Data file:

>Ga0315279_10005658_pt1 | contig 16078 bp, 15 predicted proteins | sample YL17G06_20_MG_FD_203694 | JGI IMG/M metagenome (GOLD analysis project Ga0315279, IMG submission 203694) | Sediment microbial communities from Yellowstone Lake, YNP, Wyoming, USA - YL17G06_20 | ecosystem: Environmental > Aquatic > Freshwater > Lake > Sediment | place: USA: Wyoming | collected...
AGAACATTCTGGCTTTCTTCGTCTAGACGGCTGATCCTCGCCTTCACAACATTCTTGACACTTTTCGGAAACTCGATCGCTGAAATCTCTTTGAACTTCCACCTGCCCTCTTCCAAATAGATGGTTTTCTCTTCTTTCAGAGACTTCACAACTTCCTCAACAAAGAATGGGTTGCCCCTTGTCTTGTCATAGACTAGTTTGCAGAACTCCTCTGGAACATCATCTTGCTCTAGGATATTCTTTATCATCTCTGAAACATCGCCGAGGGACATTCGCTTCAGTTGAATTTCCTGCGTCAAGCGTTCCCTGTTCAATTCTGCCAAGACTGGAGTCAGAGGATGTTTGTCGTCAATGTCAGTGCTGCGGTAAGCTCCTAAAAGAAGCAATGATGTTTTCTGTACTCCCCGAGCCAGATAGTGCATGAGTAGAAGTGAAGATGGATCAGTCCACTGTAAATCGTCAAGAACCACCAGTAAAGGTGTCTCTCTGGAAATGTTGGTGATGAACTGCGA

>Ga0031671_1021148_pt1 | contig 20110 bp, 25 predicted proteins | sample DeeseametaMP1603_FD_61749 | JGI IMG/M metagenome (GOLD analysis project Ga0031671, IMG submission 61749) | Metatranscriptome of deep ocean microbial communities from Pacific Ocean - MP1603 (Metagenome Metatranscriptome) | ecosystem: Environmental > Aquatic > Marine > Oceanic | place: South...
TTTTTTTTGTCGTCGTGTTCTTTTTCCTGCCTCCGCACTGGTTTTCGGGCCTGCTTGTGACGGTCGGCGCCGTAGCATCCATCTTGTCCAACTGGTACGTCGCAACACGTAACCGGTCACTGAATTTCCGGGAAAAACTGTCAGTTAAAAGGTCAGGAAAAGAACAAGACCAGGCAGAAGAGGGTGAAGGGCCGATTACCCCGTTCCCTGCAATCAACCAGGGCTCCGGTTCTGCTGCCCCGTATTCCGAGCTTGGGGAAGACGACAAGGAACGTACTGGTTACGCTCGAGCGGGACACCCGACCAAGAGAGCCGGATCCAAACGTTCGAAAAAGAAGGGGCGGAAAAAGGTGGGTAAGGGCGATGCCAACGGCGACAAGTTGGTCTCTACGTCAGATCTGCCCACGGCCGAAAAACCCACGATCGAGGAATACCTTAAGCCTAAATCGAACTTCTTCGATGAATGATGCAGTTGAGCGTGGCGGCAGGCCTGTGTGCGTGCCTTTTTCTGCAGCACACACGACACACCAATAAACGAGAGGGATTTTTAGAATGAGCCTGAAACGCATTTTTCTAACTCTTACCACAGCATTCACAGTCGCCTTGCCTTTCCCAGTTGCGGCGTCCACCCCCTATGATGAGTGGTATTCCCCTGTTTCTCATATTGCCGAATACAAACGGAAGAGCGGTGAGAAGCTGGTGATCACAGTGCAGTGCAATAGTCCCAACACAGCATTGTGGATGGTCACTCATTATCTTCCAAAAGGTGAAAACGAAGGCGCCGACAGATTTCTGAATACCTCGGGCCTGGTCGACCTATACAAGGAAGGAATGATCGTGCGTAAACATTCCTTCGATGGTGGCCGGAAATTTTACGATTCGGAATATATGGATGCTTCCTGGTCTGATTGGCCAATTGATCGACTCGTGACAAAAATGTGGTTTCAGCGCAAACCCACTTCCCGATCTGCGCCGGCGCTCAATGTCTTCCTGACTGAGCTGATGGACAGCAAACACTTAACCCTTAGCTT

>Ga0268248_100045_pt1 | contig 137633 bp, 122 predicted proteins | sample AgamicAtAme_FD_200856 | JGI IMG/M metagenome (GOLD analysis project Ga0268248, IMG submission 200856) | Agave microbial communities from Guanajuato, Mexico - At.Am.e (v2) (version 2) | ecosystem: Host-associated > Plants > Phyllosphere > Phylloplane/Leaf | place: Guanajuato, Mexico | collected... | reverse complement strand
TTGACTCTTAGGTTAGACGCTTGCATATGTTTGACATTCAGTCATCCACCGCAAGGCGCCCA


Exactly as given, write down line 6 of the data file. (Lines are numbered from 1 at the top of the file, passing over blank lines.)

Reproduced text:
TTGACTCTTAGGTTAGACGCTTGCATATGTTTGACATTCAGTCATCCACCGCAAGGCGCCCA